Traditional cultures around the world have long appreciated the healing and nutritional merit of flax. The Greek physician Hippocrates (460 to 377 BCE), celebrated as the "Father of Medicine," prescribed flax for correcting intestinal disorders. And during medieval times, Russians prepared a nourishing meal of flax and hemp seed with peas during religious fasts. The Greeks baked a nutrient-dense bread of flax and corn, while a dish of fava beans and flax accented with garlic, lemon juice and olive oil was enjoyed throughout the Middle East. Charlemagne, the 8th century King of France, also had a high regard for the plant and urged his subjects to consume flax for health.
In contemporary times, flax isn't considered any less remarkable. Rich in fiber, omega-3 fatty acids, B vitamins, calcium, magnesium and potassium, research supports the tremendous health advantages of the seed. A study published in Cancer Epidemiology, Biomarkers & Prevention discovered that prostate cancer patients who consumed 30 grams of flaxseed per day had significant reduction in cancer cell proliferation. In light of the fact that prostate cancer affects one in six men, prevention and treatment with flaxseed is a noteworthy alternative to disease.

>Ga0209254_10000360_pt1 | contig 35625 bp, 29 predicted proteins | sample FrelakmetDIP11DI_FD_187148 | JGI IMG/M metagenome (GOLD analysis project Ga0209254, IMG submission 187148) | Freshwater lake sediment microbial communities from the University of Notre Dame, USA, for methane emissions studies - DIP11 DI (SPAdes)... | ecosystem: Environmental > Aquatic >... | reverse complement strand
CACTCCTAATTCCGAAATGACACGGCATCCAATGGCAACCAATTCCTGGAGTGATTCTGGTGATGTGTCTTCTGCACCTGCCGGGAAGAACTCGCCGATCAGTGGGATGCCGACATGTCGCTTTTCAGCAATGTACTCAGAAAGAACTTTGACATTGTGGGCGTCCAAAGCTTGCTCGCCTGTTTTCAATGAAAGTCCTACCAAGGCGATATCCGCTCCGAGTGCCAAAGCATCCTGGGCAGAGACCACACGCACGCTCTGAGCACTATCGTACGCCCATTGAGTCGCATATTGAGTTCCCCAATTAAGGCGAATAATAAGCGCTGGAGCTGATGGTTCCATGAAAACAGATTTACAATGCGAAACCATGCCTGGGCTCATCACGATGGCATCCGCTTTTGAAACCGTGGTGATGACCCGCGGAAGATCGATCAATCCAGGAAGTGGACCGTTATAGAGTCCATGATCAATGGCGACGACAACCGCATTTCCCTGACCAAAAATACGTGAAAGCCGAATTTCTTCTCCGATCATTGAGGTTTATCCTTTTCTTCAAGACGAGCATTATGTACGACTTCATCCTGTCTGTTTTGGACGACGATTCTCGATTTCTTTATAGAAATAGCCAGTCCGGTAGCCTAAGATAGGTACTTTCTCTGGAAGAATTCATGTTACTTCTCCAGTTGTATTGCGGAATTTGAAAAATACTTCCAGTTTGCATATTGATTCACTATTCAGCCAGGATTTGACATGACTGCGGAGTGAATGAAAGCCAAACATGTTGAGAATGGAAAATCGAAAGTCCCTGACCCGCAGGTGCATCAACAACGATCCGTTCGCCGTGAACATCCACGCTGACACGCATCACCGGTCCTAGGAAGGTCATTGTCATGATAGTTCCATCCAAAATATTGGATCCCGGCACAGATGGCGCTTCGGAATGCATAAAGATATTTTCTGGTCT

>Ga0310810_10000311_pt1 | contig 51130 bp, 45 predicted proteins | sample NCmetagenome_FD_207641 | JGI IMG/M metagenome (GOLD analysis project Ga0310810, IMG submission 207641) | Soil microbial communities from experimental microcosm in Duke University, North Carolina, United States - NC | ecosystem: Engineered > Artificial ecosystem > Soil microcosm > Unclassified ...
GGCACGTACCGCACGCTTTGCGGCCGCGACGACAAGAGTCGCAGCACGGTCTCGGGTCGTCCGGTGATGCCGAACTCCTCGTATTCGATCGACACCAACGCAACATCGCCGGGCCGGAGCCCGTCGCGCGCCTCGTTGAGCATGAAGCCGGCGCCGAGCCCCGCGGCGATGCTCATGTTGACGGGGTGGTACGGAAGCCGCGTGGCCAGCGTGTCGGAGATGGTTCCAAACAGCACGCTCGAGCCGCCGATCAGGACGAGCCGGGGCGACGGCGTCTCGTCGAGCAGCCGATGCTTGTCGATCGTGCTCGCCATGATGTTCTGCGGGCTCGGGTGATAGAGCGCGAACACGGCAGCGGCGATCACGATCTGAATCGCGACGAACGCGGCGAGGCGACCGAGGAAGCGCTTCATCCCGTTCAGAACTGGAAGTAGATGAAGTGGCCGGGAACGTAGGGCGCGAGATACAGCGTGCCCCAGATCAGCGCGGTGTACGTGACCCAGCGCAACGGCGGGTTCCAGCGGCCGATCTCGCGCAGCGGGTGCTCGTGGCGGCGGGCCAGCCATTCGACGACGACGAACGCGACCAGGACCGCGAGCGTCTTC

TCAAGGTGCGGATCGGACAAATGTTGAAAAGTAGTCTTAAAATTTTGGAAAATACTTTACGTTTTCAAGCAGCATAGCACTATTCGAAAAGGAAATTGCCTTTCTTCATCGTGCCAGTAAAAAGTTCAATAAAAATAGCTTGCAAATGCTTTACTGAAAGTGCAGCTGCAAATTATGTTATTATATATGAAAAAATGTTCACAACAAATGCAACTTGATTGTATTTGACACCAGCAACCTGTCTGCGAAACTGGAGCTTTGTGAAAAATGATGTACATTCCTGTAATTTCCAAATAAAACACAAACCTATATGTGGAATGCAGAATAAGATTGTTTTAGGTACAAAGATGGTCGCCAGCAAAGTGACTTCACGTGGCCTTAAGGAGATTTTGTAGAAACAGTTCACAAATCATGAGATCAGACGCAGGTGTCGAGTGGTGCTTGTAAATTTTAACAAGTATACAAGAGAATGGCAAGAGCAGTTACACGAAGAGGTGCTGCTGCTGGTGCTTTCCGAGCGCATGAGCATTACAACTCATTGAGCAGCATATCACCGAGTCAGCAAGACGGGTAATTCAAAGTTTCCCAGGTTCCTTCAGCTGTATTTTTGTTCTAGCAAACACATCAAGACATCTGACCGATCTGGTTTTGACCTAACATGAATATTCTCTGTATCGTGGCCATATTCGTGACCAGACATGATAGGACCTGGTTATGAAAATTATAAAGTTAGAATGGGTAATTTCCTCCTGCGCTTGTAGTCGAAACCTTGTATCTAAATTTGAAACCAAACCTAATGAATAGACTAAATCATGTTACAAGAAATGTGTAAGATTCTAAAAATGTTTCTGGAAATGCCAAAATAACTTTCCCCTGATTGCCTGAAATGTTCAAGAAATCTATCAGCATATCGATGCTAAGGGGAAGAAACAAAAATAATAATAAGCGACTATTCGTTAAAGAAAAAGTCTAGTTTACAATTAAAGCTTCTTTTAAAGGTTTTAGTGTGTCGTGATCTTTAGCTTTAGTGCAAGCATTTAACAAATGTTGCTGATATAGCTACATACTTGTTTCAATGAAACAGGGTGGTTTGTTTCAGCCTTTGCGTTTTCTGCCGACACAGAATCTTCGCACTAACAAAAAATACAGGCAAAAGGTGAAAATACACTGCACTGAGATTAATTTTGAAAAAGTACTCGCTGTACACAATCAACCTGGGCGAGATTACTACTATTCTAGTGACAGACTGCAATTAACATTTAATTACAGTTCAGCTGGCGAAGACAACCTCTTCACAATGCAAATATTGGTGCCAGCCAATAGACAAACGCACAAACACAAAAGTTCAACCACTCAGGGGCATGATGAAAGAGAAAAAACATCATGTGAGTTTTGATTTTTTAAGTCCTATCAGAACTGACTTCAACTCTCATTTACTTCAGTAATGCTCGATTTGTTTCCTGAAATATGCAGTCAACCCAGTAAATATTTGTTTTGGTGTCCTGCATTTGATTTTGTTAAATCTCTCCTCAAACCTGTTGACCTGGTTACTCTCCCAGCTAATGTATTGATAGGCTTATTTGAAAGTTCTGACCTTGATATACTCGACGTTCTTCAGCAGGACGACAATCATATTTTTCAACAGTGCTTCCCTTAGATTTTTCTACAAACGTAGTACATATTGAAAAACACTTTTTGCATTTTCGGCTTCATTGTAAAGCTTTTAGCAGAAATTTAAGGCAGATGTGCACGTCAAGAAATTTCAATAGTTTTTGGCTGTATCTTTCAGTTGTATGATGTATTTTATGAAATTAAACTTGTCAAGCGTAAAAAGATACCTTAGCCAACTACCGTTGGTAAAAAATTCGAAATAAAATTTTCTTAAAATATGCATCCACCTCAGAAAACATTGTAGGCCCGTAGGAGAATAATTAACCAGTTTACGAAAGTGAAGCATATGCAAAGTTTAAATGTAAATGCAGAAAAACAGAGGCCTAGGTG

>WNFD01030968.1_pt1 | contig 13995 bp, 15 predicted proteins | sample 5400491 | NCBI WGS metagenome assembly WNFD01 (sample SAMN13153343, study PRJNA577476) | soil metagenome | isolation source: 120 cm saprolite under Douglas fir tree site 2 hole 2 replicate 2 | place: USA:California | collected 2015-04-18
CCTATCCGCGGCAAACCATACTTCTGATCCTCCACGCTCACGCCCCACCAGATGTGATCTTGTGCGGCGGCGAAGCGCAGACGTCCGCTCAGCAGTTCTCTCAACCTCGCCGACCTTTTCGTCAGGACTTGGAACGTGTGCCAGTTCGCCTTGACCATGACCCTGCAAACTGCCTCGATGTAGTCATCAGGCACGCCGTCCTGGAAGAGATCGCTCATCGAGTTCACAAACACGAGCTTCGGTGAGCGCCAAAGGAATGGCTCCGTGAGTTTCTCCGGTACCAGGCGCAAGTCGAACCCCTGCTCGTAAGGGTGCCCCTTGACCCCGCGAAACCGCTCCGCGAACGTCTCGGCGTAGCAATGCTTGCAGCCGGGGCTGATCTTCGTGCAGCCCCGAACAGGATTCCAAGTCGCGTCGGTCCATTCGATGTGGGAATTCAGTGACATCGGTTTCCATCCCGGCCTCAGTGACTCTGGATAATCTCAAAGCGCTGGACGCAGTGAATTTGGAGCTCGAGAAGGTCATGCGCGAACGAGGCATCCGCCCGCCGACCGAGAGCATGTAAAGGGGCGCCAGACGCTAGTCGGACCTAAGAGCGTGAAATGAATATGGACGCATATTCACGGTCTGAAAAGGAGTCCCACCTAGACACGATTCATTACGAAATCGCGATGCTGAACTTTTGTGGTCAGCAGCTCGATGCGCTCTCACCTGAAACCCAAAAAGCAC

Likewise, Dr. Johanna Budwig created a successful protocol utilizing blended cottage cheese and flaxseed oil to heal cancer. Cottage cheese supplies the necessary carrier of sulphur, while flax oil regenerates the electrical charge of cellular membranes, resulting in proper cell function and oxygen utilization. A study at the University of Toronto also found flax to possess anti-tumor properties when tested on animals. The researchers believe the extraordinary levels of lignans in flaxseed are responsible for reduced tumor growth.
But that's not all. Flaxseed also alleviates the following conditions:
- Insulin resistance
- Arthritis and joint pain
- Multiple sclerosis
Daily flaxseed habit
Stumped by how to use flax? The ground seed can be a tasty addition to smoothies, yogurt, cereals, applesauce, omelets and baked goods. It was once believed that high temperatures were harmful to the seed, but it's now known that flaxseed (whether whole or freshly ground) can be safely included in cooking - although it's still necessary to store ground flaxseed in the refrigerator to avoid oxidation.
The gel formed by soaked, whole flaxseed can be used as a healthy egg substitute in baking - 1/4 cup equates to one egg. However, flaxseed oil is perishable and requires refrigeration. Use as a butter substitute and drizzle over cooked vegetables, pasta and rice or as a spread on muffins and breads. Alternatively, flax oil can be mixed into salad dressings and mustard. Due to the delicate nature of the oil, only use as a garnish after food is fully cooked.
For further inspiration, several creative recipes can be found here. In whatever way the seed or oil is enjoyed, introducing this healthy food into your daily diet is a positive step toward defeating disease and encouraging vitality.
Learn more: www.naturalnews.com/042318_flaxseed_healing_benefits_alternative_medicine.html